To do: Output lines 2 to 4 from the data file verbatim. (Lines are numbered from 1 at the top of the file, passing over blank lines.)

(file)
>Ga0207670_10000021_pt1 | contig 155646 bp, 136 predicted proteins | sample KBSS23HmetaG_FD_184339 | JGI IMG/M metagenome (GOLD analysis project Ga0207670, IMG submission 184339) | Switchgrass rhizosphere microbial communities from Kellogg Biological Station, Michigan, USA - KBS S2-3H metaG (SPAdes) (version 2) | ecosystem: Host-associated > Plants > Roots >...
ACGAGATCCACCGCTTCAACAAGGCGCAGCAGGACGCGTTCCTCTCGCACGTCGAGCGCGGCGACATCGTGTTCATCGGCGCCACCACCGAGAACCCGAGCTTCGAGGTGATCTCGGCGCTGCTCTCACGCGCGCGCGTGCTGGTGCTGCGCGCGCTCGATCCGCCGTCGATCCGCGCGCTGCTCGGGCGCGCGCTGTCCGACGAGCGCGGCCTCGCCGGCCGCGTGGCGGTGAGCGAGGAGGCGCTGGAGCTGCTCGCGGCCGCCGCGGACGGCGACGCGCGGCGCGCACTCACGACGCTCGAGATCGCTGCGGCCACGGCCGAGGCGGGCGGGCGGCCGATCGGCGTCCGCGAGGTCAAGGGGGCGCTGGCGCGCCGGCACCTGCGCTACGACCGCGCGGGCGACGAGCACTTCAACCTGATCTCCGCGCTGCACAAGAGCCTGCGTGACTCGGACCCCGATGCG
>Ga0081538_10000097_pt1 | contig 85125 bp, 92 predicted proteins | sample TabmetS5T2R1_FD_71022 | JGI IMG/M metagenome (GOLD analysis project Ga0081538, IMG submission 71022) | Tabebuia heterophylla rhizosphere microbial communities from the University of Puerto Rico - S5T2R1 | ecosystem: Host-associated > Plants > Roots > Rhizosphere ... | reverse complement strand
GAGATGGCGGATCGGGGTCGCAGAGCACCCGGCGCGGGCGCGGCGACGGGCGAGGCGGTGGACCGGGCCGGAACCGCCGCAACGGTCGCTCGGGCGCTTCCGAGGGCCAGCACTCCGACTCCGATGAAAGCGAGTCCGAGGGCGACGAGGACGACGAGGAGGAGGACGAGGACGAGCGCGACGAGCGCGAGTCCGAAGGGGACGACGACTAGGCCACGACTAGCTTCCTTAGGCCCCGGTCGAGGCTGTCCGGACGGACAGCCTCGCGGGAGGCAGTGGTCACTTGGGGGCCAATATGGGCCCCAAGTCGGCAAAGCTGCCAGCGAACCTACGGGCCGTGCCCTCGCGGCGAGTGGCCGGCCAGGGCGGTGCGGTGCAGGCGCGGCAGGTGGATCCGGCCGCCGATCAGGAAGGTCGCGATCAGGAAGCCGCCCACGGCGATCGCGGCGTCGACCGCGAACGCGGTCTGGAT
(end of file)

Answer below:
ACGAGATCCACCGCTTCAACAAGGCGCAGCAGGACGCGTTCCTCTCGCACGTCGAGCGCGGCGACATCGTGTTCATCGGCGCCACCACCGAGAACCCGAGCTTCGAGGTGATCTCGGCGCTGCTCTCACGCGCGCGCGTGCTGGTGCTGCGCGCGCTCGATCCGCCGTCGATCCGCGCGCTGCTCGGGCGCGCGCTGTCCGACGAGCGCGGCCTCGCCGGCCGCGTGGCGGTGAGCGAGGAGGCGCTGGAGCTGCTCGCGGCCGCCGCGGACGGCGACGCGCGGCGCGCACTCACGACGCTCGAGATCGCTGCGGCCACGGCCGAGGCGGGCGGGCGGCCGATCGGCGTCCGCGAGGTCAAGGGGGCGCTGGCGCGCCGGCACCTGCGCTACGACCGCGCGGGCGACGAGCACTTCAACCTGATCTCCGCGCTGCACAAGAGCCTGCGTGACTCGGACCCCGATGCG
>Ga0081538_10000097_pt1 | contig 85125 bp, 92 predicted proteins | sample TabmetS5T2R1_FD_71022 | JGI IMG/M metagenome (GOLD analysis project Ga0081538, IMG submission 71022) | Tabebuia heterophylla rhizosphere microbial communities from the University of Puerto Rico - S5T2R1 | ecosystem: Host-associated > Plants > Roots > Rhizosphere ... | reverse complement strand
GAGATGGCGGATCGGGGTCGCAGAGCACCCGGCGCGGGCGCGGCGACGGGCGAGGCGGTGGACCGGGCCGGAACCGCCGCAACGGTCGCTCGGGCGCTTCCGAGGGCCAGCACTCCGACTCCGATGAAAGCGAGTCCGAGGGCGACGAGGACGACGAGGAGGAGGACGAGGACGAGCGCGACGAGCGCGAGTCCGAAGGGGACGACGACTAGGCCACGACTAGCTTCCTTAGGCCCCGGTCGAGGCTGTCCGGACGGACAGCCTCGCGGGAGGCAGTGGTCACTTGGGGGCCAATATGGGCCCCAAGTCGGCAAAGCTGCCAGCGAACCTACGGGCCGTGCCCTCGCGGCGAGTGGCCGGCCAGGGCGGTGCGGTGCAGGCGCGGCAGGTGGATCCGGCCGCCGATCAGGAAGGTCGCGATCAGGAAGCCGCCCACGGCGATCGCGGCGTCGACCGCGAACGCGGTCTGGAT